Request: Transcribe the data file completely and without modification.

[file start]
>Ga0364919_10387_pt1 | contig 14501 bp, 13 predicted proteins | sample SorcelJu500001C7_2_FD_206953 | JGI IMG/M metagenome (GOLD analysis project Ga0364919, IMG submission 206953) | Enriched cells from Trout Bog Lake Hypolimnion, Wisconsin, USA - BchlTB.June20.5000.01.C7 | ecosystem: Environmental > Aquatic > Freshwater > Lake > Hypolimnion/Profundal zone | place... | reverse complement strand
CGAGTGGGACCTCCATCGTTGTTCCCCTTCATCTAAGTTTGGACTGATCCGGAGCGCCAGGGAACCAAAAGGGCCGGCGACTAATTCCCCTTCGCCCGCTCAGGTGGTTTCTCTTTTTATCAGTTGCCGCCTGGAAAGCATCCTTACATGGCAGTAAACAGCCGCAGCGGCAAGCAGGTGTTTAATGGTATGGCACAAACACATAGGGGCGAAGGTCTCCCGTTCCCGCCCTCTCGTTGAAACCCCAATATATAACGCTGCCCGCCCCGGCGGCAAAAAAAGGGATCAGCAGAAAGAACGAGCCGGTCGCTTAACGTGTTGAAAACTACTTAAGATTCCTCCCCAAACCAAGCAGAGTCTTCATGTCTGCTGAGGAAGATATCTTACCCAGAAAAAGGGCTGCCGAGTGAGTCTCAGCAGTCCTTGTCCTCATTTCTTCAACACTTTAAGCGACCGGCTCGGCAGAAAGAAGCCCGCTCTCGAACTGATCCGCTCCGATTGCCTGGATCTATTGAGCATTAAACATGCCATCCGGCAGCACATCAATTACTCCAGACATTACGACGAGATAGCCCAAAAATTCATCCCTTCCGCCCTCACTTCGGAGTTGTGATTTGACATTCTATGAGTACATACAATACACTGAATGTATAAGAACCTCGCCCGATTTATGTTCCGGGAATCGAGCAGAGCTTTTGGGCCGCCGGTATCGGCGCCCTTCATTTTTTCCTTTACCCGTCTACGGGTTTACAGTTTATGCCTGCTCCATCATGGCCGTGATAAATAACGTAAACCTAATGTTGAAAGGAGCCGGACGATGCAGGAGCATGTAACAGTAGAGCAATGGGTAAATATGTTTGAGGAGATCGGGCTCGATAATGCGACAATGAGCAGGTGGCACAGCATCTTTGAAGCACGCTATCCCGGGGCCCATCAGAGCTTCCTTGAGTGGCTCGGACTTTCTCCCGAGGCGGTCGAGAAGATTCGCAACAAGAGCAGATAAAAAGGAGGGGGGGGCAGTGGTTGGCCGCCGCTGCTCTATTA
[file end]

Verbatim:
>Ga0364919_10387_pt1 | contig 14501 bp, 13 predicted proteins | sample SorcelJu500001C7_2_FD_206953 | JGI IMG/M metagenome (GOLD analysis project Ga0364919, IMG submission 206953) | Enriched cells from Trout Bog Lake Hypolimnion, Wisconsin, USA - BchlTB.June20.5000.01.C7 | ecosystem: Environmental > Aquatic > Freshwater > Lake > Hypolimnion/Profundal zone | place... | reverse complement strand
CGAGTGGGACCTCCATCGTTGTTCCCCTTCATCTAAGTTTGGACTGATCCGGAGCGCCAGGGAACCAAAAGGGCCGGCGACTAATTCCCCTTCGCCCGCTCAGGTGGTTTCTCTTTTTATCAGTTGCCGCCTGGAAAGCATCCTTACATGGCAGTAAACAGCCGCAGCGGCAAGCAGGTGTTTAATGGTATGGCACAAACACATAGGGGCGAAGGTCTCCCGTTCCCGCCCTCTCGTTGAAACCCCAATATATAACGCTGCCCGCCCCGGCGGCAAAAAAAGGGATCAGCAGAAAGAACGAGCCGGTCGCTTAACGTGTTGAAAACTACTTAAGATTCCTCCCCAAACCAAGCAGAGTCTTCATGTCTGCTGAGGAAGATATCTTACCCAGAAAAAGGGCTGCCGAGTGAGTCTCAGCAGTCCTTGTCCTCATTTCTTCAACACTTTAAGCGACCGGCTCGGCAGAAAGAAGCCCGCTCTCGAACTGATCCGCTCCGATTGCCTGGATCTATTGAGCATTAAACATGCCATCCGGCAGCACATCAATTACTCCAGACATTACGACGAGATAGCCCAAAAATTCATCCCTTCCGCCCTCACTTCGGAGTTGTGATTTGACATTCTATGAGTACATACAATACACTGAATGTATAAGAACCTCGCCCGATTTATGTTCCGGGAATCGAGCAGAGCTTTTGGGCCGCCGGTATCGGCGCCCTTCATTTTTTCCTTTACCCGTCTACGGGTTTACAGTTTATGCCTGCTCCATCATGGCCGTGATAAATAACGTAAACCTAATGTTGAAAGGAGCCGGACGATGCAGGAGCATGTAACAGTAGAGCAATGGGTAAATATGTTTGAGGAGATCGGGCTCGATAATGCGACAATGAGCAGGTGGCACAGCATCTTTGAAGCACGCTATCCCGGGGCCCATCAGAGCTTCCTTGAGTGGCTCGGACTTTCTCCCGAGGCGGTCGAGAAGATTCGCAACAAGAGCAGATAAAAAGGAGGGGGGGGCAGTGGTTGGCCGCCGCTGCTCTATTA